The International Space Station (ISS) could potentially be used as a forward base of operations for lunar exploration, said officials from space agencies involved in the project at a meeting last month.
Representatives from NASA, the European Space Agency (ESA), RosCosmos, the Japanese Aerospace Exploration Agency (JAXA) and the CSA met to discuss how the ISS will be used from now on.
When the project to build the orbital lab was approved, countries involved in it only agreed to keep the station operational until 2015, and then decommission it.
But now plans are to keep it going beyond 2020. The US and Europe have already made the necessary arrangements to guarantee their involvement, and the other space agencies seem intent to do the same.
In addition to technical details about station operations, the participants at the meeting also discussed the possibility of using the outpost as a forward base for exploring the Moon.
They were basically talking about a science-fiction like space station, on which spacecrafts launched from Earth could attach themselves before separating and entering a lunar-bound trajectory.
Such an approach would have numerous benefits, and would feature a large number of possibilities in regards to the things that could be accomplished.
One such possibility, most likely inspired from the US-designed Project Constellation, is allowing for two or more spacecrafts to dock to each other on the ISS, and then leave for the Moon together.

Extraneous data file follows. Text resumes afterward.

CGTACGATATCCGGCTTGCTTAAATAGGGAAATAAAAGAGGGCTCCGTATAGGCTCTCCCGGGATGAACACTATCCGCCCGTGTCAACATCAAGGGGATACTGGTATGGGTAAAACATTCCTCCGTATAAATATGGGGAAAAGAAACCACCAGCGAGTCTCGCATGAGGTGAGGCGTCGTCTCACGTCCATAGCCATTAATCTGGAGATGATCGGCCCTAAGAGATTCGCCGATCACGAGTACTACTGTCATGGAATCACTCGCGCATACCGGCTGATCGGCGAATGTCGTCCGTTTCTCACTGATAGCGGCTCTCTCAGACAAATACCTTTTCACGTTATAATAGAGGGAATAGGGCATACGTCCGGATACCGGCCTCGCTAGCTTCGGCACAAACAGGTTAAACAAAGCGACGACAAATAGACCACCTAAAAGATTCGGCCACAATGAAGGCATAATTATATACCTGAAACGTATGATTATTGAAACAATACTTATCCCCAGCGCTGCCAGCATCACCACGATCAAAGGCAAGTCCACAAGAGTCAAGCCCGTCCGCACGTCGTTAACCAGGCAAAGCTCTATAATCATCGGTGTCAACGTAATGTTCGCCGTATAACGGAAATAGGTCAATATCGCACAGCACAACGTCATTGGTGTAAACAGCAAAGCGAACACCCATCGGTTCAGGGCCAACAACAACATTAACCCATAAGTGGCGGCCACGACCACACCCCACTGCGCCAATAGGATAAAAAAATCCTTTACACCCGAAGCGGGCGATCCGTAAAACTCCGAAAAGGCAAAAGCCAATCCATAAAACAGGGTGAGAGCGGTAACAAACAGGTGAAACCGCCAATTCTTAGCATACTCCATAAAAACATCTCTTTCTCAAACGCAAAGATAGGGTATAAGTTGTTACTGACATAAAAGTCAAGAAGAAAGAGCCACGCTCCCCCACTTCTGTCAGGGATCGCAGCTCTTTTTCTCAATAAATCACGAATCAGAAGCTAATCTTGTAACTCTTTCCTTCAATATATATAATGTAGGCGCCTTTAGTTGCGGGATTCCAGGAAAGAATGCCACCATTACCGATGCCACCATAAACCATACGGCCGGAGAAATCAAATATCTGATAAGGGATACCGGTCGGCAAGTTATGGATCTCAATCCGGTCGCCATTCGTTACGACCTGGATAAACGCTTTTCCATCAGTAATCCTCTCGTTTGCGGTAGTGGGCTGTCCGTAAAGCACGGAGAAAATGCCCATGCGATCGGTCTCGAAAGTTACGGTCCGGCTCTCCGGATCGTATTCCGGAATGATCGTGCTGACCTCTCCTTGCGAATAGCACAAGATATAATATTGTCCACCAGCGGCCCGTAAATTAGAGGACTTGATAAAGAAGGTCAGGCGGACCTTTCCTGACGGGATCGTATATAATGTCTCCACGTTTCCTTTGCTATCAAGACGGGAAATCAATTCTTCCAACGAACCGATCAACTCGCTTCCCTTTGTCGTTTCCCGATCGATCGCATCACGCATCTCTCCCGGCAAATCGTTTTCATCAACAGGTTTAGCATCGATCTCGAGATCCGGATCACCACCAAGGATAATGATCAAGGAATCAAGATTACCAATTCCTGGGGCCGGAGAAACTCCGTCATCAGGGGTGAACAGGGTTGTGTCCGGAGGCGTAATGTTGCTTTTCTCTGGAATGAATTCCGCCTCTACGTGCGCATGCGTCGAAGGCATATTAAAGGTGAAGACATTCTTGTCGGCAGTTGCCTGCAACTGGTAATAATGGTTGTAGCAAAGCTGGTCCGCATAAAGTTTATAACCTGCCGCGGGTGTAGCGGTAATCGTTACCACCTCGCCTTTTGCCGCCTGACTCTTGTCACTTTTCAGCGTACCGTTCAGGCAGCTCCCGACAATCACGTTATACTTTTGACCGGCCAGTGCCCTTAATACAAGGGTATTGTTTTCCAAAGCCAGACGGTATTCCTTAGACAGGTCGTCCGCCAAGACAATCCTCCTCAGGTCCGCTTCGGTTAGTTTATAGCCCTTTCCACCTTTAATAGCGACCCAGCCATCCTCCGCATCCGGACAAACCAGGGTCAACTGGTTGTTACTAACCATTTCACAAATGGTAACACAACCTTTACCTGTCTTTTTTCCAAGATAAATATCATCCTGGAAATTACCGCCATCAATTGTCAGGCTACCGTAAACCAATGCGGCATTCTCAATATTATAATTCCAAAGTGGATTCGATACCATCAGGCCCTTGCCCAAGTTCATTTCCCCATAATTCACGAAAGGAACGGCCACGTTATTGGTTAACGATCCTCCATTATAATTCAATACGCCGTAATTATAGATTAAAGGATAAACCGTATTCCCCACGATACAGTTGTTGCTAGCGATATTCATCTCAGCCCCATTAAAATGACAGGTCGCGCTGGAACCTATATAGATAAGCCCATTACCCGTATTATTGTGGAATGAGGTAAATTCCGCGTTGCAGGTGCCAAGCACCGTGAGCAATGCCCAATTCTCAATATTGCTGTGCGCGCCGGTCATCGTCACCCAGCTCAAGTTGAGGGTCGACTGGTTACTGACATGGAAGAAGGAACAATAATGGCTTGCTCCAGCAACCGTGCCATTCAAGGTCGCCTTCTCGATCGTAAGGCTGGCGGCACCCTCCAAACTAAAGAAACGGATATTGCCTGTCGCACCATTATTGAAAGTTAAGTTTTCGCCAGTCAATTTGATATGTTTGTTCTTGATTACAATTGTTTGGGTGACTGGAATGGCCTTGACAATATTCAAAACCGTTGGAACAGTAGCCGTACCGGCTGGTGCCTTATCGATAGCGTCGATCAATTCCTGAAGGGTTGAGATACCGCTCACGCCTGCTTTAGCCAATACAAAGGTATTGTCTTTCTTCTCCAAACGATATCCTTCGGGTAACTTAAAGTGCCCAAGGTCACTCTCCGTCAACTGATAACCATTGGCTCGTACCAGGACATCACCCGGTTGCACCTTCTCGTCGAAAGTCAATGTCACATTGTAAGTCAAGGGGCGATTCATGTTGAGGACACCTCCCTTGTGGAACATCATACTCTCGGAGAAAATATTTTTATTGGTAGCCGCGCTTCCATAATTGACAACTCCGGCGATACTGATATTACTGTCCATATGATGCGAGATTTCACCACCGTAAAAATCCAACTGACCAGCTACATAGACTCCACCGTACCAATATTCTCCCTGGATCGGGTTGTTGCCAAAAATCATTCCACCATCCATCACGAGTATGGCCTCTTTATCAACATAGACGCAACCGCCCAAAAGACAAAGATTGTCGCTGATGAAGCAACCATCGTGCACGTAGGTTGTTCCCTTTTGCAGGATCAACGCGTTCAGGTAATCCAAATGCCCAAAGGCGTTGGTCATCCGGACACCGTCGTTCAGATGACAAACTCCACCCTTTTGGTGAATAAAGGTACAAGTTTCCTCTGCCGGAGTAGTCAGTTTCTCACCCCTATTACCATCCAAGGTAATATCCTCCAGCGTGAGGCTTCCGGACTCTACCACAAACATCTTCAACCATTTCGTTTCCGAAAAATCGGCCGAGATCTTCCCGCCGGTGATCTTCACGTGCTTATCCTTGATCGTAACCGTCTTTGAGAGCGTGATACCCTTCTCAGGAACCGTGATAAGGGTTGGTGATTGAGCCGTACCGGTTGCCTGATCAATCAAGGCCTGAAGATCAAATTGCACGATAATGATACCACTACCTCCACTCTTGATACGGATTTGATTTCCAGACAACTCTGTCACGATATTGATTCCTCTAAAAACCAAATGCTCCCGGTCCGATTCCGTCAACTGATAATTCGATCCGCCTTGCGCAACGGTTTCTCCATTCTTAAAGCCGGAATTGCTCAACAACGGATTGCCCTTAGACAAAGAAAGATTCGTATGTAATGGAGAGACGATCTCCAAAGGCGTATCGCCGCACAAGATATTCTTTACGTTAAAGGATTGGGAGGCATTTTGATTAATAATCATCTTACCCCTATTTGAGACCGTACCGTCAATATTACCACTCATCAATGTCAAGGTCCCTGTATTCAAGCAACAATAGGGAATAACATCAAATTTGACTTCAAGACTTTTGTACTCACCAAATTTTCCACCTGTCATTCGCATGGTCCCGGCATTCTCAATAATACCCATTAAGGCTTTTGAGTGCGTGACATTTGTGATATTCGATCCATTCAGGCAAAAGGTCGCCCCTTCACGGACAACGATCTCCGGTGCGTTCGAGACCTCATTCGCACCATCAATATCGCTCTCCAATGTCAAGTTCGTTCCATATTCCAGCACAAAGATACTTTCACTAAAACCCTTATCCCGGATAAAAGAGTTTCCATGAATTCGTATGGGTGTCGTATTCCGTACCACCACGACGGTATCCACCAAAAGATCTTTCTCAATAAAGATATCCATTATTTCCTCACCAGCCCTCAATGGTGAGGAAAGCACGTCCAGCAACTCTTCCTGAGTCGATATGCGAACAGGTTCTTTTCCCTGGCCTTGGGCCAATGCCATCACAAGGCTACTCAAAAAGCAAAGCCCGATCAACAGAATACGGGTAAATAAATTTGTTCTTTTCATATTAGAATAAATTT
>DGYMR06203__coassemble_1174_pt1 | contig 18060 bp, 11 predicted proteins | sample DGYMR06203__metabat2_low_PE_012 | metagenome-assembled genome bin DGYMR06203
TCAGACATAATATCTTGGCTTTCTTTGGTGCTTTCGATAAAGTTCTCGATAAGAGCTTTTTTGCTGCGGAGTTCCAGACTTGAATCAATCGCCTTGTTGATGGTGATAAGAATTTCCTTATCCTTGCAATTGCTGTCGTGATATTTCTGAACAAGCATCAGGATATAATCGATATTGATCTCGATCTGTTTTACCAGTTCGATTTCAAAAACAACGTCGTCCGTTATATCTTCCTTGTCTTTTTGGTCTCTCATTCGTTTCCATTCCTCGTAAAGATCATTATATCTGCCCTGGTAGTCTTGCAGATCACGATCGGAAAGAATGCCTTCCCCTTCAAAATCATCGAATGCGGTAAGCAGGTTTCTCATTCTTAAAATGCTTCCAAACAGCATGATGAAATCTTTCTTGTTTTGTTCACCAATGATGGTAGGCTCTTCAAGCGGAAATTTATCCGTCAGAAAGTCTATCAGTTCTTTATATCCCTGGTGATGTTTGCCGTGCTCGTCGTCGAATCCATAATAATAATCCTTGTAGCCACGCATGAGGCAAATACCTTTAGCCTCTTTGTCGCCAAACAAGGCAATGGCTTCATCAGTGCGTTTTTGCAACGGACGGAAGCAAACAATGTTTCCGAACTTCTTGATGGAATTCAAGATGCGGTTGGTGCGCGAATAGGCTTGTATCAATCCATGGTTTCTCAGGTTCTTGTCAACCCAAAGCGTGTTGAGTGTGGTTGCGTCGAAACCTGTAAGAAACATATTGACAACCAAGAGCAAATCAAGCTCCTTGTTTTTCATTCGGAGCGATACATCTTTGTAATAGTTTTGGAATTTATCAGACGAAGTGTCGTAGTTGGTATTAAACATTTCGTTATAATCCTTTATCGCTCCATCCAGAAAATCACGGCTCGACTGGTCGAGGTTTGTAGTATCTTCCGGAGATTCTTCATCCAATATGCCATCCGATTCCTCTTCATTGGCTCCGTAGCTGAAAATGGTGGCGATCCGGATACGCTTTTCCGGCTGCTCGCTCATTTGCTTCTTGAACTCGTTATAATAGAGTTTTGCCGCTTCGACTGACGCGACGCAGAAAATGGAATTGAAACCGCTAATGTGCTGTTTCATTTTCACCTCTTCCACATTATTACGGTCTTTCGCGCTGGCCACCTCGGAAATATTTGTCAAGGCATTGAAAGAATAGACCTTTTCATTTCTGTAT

The officials were not talking about using the orbital facility as a starting point for manned missions on the Moon, but rather around it, in lunar orbit, Universe Today
In other words, the ISS could be used as a testing facility for new technologies in propulsion, heat insulation and other areas pertaining to space flight.
“We need the courage of starting a new era,” told the BBC News the director of ESA human spaceflight, Simonetta Di Pippo.
“The idea is to ascend to the space station the various elements of the mission, and then try to assemble the spacecraft at the ISS, and go from the orbit of the space station to the Moon,” she added.
“This is the great stepping off point of to the rest of the Universe. This is an important moment in the history of human exploration and human capability, […] and the space station is a visible sign of the future to come,” says Chris Hadfield.
The CSA astronaut will command a future long-term mission to the ISS. Expedition 35 will take place in 2013.